Negative Evidence in Instructed Heritage Language Acquisition: A Preliminary Study of Differential Object Marking
Silvina Montrul and Melissa Bowles
252-262 (complete paper
or proceedings contents
Spanish heritage speakers have been shown to have incomplete knowledge of differential object marking (DOM) (also known as a-personal) in oral and written modes (Montrul 2004a, Montrul and Bowles, in press). In general, Spanish objects that are [+animate] and [+specific] are obligatorily marked with the preposition "a" (Juan conoce a tu hermana "Juan knows your sister"). Other objects are unmarked (Juan compró un perro "Juan bought a dog", Juan escuchó la radio "Juan listened to the radio."). This study investigated the effects of instruction on DOM for heritage language learners. A total of 13 2nd generation Spanish heritage speakers participated in the study, completing a pre-test, instructional treatment, and a post-test. The instructional treatment consisted of an explicit grammatical explanation of the uses of "a" followed by three practice exercises, for which participants received immediate, explicit feedback (including negative evidence). Results of the pre-test confirmed that heritage language learners' recognition and production of DOM is not categorical, as compared with a baseline group of 12 native speakers of Spanish. But post-test results revealed highly significant gains, suggesting that instruction, containing both positive and negative evidence, facilitates classroom heritage language acquisition, as it does second language acquisition (Lightbown 1998, Russell & Spada 2006, White 1989, 1991).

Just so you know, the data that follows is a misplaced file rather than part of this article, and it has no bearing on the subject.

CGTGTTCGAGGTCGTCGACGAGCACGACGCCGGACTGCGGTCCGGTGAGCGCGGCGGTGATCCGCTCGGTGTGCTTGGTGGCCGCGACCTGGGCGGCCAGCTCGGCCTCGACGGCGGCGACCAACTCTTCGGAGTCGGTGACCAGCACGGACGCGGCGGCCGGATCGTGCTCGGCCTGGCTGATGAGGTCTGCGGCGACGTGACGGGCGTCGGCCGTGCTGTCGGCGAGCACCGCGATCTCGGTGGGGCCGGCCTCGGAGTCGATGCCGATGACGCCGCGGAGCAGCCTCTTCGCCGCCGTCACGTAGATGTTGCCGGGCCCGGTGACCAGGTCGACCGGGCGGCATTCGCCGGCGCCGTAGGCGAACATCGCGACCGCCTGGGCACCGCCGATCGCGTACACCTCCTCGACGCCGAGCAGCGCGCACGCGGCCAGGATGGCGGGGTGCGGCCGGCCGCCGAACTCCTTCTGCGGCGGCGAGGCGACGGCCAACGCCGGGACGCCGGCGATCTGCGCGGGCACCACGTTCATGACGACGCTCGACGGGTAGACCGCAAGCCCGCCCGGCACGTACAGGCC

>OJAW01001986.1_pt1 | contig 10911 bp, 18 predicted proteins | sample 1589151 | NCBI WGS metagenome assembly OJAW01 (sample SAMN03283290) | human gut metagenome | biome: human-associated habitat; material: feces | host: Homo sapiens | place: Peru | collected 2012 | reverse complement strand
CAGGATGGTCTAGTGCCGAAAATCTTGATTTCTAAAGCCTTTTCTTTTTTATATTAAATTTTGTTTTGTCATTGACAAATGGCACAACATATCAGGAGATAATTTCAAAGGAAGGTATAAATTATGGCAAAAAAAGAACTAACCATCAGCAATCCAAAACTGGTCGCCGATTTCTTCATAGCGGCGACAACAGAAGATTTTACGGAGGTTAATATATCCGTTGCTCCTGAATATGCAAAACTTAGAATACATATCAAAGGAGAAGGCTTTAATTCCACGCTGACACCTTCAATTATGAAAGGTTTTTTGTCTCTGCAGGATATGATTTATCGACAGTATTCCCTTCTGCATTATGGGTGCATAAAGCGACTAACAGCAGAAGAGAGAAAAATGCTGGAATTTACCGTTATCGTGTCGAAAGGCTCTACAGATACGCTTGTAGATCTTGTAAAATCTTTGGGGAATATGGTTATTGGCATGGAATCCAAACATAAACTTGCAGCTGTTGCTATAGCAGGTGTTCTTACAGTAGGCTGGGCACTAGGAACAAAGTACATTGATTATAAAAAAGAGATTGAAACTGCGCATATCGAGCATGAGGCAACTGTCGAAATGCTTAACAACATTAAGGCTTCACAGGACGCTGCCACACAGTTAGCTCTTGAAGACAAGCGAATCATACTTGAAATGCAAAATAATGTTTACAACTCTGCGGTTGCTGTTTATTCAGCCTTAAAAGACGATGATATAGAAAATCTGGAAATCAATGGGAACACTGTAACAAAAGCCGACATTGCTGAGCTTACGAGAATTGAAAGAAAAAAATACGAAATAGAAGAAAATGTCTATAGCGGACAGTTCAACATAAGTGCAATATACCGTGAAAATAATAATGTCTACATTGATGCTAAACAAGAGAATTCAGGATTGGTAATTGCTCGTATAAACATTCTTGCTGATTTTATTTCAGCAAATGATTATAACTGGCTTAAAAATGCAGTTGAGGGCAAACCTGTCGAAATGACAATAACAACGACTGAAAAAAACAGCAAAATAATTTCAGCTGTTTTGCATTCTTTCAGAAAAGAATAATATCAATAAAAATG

Selected Proceedings of the 2007 Second Language Research Forum
edited by Melissa Bowles, Rebecca Foote, Silvia Perpiñán, and Rakesh Bhatt
Table of contents